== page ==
The Word on the Street
home | background | illustrations | distribution | highlights | search & browse | resources | contact us

Broadside regarding the coronation of King George IV


This broadside begins: 'Coronation of His Majesty / Which took place at London on Thursday last, the 19th July, 1821, with an account of the non-admittance of the Queen.' It was published by William Carse of Glasgow, and probably sold for one penny.

As stated in the introduction to this broadside, Caroline of Brunswick (1768-1821), the estranged wife of King George IV (1762-1830), was refused admittance to the coronation. Banned from the royal court in 1811, Caroline moved overseas and did not return to Britain until her husband, the Prince Regent, was declared King in 1820. She returned in anticipation of becoming Queen, but was met with the offer of a bribe to remain in exile. After Caroline refused to accept his bribe, the King unsuccessfully tried to divorce her. The final shock of being refused admittance to the coronation, is thought to have contributed to her demise the following month. Despite being shunned by the King for most of their marriage, Caroline always proved a popular figure with the British public.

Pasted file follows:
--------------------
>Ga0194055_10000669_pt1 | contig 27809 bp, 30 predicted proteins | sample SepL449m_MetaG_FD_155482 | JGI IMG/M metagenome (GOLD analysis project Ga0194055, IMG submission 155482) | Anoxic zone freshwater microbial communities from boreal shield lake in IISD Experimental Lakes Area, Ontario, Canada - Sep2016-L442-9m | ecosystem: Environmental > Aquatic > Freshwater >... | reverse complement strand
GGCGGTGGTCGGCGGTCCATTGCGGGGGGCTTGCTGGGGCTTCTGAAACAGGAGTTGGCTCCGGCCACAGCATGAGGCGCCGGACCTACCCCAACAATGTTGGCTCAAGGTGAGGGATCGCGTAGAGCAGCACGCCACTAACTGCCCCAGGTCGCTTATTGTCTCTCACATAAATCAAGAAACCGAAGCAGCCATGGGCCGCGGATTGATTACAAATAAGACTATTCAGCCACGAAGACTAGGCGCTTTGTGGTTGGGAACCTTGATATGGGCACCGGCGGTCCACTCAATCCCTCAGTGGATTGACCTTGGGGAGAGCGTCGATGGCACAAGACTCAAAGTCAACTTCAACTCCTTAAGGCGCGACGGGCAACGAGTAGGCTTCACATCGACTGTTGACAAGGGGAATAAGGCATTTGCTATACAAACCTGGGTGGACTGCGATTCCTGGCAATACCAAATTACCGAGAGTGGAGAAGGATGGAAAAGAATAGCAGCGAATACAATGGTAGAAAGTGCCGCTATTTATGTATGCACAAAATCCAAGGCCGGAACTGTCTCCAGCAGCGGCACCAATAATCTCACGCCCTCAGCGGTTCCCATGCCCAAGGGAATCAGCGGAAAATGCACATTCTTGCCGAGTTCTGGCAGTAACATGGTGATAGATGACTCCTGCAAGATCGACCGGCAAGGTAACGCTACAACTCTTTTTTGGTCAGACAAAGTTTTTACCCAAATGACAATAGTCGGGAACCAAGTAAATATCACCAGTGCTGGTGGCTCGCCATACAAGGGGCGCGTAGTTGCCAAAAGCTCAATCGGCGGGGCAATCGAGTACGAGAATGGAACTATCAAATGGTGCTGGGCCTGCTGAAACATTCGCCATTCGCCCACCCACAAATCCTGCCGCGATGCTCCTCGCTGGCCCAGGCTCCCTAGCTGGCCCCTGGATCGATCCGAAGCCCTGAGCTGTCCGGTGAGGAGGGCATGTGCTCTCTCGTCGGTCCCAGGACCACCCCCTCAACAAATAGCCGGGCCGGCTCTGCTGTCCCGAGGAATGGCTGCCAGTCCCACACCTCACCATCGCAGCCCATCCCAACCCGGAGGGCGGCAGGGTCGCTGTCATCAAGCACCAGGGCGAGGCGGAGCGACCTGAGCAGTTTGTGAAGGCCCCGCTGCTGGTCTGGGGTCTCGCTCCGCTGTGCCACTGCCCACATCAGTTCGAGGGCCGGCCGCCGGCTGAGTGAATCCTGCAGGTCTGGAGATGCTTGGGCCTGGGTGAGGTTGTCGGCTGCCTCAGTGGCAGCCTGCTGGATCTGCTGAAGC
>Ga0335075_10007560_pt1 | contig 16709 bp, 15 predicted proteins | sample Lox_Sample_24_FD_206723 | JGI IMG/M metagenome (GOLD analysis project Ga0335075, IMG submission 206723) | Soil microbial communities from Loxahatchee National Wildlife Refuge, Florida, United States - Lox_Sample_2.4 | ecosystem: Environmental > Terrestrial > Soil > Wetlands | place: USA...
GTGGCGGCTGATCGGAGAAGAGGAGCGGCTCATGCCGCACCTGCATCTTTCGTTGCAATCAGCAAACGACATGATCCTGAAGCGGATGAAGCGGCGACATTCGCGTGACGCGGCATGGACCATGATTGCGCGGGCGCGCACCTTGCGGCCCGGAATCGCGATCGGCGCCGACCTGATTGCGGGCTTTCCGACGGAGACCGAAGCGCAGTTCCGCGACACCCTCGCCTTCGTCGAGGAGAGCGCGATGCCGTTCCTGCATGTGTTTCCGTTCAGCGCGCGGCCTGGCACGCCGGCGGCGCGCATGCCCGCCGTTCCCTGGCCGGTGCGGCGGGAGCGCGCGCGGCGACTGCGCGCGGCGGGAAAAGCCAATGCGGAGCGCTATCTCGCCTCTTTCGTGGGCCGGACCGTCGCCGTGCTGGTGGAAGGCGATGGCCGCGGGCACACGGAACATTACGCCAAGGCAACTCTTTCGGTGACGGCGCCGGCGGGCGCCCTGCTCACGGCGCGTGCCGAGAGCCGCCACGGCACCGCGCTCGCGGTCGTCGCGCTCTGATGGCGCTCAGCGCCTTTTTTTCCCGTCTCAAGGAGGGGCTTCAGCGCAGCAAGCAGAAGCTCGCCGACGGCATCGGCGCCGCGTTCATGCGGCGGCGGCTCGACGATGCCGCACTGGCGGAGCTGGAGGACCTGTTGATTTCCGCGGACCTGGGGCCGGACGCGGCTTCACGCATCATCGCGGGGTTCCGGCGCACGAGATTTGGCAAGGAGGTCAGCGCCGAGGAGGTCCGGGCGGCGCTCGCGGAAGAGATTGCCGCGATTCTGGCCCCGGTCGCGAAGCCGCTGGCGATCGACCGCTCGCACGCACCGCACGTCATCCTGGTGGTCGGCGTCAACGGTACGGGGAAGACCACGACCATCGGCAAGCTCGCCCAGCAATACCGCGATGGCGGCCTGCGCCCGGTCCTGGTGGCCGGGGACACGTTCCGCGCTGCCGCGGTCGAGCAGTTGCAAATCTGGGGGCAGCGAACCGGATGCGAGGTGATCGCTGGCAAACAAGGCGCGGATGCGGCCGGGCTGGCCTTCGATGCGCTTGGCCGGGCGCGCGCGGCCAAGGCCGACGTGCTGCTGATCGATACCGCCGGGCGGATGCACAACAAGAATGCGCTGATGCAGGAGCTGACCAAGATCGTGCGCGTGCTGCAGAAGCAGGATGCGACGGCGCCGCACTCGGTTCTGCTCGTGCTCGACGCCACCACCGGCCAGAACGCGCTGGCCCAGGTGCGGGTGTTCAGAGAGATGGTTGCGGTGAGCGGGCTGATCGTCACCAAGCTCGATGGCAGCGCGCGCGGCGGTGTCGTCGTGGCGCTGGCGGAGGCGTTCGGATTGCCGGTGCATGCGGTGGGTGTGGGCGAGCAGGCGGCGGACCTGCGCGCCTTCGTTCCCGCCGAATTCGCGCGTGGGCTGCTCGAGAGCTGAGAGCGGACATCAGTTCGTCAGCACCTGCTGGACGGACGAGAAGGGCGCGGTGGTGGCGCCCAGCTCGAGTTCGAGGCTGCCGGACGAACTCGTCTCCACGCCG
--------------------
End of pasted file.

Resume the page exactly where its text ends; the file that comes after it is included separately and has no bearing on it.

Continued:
Broadsides are single sheets of paper, printed on one side, to be read unfolded. They carried public information such as proclamations as well as ballads and news of the day. Cheaply available, they were sold on the streets by pedlars and chapmen. Broadsides offer a valuable insight into many aspects of the society they were published in, and the National Library of Scotland holds over 250,000 of them.

previous pageprevious          
Date published: 1821   shelfmark: L.C.Fol.73(131a)
Broadside regarding the coronation of King George IV
View larger image

NLS home page   |   Digital gallery   |   Credits

National Library of Scotland © 2004

National Library of Scotland